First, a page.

Getting this error

Z’s mean =
-0.721419291163663
Z[0,2,1] =
[-1.39881282 -2.9097526 -4.96371197 -3.47321226 -2.17796037 -2.17796037
-2.17796037 -2.17796037]
cache_conv[0][1][2][3] =
[-1.1191154 1.9560789 -0.3264995 -1.34267579]
Error: Wrong output for variable in position 0.
2 Tests passed
1 Tests failed

AssertionError Traceback (most recent call last)
in
11 print(“cache_conv[0][1][2][3] =\n”, cache_conv[0][1][2][3])
12
—> 13 conv_forward_test(conv_forward)

~/work/release/W1A1/public_tests.py in conv_forward_test(target)
382 ]
383
→ 384 multiple_test(test_cases, target)
385
386

~/work/release/W1A1/test_utils.py in multiple_test(test_cases, target)
151 print(’\033[91m’, len(test_cases) - success, " Tests failed")
152 raise AssertionError(
→ 153 “Not all tests were passed for {}. Check your equations and avoid using global variables inside the function.”.format(target.name))

AssertionError: Not all tests were passed for conv_forward. Check your equations and avoid using global variables inside the function.

Can someone help?

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my code is:

(Code has been removed by staff as sharing it publicly is against the honour code)

There are several errors here. Note that the inner loop is over the output channels: the c value is one of the output channels, not a range of the output channels. And maybe more critically not anything to do with the input channels, right? Note that when you slice the weights, you are slicing the input channels, instead of selecting the appropriate output channel. Also you are slicing the bias value incorrectly and always using the bias for output channel zero. You are making the analogous mistake in slicing a_slice_prev that I described with the weights: there you just need all the input channels, right?

I’m not sure that is everything, but I think the first step is to read carefully through the instructions to get a clearer mental picture of how all this is supposed to work. The way to think about this is that for each output channel, you are processing all the input channels at the given (h,w) position. That means that the filter for each output channel has the shape (f, f, n_C_prev). That is why the shape of W is (f, f, n_C_prev, n_C).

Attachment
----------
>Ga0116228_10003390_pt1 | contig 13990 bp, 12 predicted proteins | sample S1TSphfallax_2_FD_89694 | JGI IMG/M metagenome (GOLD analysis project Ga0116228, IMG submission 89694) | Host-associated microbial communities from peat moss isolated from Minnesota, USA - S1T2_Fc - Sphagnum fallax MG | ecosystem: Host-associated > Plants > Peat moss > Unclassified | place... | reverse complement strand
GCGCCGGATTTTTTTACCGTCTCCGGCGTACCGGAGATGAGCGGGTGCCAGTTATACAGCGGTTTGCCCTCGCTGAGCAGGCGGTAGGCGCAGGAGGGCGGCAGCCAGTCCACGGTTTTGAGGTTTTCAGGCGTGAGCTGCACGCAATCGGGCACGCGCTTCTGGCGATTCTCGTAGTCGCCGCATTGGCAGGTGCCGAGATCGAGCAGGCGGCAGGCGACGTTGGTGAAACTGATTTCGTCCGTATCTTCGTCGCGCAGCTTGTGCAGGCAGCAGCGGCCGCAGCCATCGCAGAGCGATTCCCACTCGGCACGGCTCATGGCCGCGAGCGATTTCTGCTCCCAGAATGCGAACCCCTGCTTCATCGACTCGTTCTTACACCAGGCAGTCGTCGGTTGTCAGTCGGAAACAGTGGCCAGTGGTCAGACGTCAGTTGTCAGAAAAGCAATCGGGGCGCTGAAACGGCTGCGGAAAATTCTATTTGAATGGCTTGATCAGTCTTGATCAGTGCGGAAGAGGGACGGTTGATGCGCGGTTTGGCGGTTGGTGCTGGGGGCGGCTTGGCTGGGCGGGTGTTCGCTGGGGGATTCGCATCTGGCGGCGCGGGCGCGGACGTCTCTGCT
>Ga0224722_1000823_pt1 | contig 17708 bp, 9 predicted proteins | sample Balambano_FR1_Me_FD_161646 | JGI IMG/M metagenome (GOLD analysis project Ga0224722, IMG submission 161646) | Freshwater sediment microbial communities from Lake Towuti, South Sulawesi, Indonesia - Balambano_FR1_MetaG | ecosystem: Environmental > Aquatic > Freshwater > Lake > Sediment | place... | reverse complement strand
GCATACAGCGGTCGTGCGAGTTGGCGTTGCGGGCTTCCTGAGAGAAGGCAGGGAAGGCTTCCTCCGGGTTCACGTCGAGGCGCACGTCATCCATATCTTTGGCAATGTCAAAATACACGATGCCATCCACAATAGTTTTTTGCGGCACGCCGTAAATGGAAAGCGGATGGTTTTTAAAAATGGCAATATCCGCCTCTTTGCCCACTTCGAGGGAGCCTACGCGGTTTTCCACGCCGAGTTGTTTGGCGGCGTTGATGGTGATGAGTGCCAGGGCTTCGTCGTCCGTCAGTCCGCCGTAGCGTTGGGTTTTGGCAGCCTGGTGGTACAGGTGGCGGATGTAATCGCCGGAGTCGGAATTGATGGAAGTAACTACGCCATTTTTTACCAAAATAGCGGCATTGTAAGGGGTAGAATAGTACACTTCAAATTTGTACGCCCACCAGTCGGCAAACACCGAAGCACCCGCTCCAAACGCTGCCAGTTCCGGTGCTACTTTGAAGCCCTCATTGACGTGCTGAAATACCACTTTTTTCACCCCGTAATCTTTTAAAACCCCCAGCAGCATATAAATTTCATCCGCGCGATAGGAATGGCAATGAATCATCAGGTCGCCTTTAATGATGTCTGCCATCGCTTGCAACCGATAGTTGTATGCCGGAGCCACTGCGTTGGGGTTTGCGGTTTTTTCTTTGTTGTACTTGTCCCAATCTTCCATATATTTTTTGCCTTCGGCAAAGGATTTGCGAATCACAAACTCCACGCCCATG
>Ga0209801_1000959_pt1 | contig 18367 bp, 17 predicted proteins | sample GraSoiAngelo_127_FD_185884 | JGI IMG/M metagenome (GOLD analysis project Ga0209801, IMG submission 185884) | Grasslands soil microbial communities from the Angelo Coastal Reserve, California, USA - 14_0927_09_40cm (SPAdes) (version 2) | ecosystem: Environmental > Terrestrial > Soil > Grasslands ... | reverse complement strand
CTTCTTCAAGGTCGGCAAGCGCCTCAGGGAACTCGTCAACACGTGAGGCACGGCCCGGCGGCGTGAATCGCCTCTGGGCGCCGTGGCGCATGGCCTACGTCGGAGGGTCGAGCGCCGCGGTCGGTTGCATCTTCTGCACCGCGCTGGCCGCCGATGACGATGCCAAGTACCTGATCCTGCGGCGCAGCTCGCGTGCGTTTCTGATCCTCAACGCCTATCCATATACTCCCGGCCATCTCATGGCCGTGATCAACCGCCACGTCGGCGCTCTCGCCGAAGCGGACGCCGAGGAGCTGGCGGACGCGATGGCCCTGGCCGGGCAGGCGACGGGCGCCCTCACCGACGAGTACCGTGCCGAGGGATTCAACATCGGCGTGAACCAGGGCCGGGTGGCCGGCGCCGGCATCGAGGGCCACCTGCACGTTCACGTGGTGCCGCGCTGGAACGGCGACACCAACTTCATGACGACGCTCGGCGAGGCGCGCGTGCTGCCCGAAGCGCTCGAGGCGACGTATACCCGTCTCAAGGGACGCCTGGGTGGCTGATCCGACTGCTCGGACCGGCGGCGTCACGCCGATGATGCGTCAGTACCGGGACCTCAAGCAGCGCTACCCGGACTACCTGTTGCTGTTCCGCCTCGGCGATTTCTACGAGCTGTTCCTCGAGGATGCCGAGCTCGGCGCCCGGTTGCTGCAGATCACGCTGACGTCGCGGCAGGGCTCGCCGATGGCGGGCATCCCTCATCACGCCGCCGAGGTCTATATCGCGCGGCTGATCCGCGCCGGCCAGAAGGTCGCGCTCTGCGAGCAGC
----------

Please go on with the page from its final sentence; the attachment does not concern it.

Also please note that while it sure makes it easier to debug when we can see the source code, we’re not supposed to leave the source code sitting visible on the forums. Once you have this solved, please do us a favor and edit your post to remove your source code. Thanks!

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Hi Paul Sir,
Thank you for taking the time to reply.

I am writing my understanding, please do correct me if I am wrong.

  • Image of dimensions (m,n_H_prev,n_W_prev,n_C_prev) is convolved with filter (f,f,n_C_prev, n_C) to get one output
  • We then stack these outputs to get the output

Removed Code

I am still not able to figure the vert_start/horiz_start and end.

Hope the changes I made in the code is correct?

And surely will be deleting the code after I have solved this. Thanks,

It’s closer, but there are still a couple of mistakes:

You need to take the stride into account on your calculations for horiz_start and vert_start.

You’re looping over the input channels, but you should be looping over the output channels, right? Just as the h and w loops are over the output volumes, so is the channel loop: for each output channel, you apply the full f x f x n_C_prev filter to the input at each strided position.

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yes sir, got it. I have passed the test

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Hello! I got the same error as the original post but wasn’t able to fix it yet.
You mentioned using stride for calculating the starting points, but the way I would start looking at this is by changing the step size in the for loop. Could you help me see the correct approach?

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The right way to look at the convolution process is to view everything in terms of the output of a given layer. All the loops are over the output volume, for both the height and width dimensions as well as the channels, as I was saying earlier on this thread. Then within the logic of the loops, you have to keep track of where you are in the input space. You start at 0 in the input space and then step through according to the stride value and the size of the filter. If you have trouble visualizing that, it might be worth going back and watching the lectures in Week 1 of Course 4 again with what I said above in mind. E.g the Strided Convolutions Lecture.

2 Likes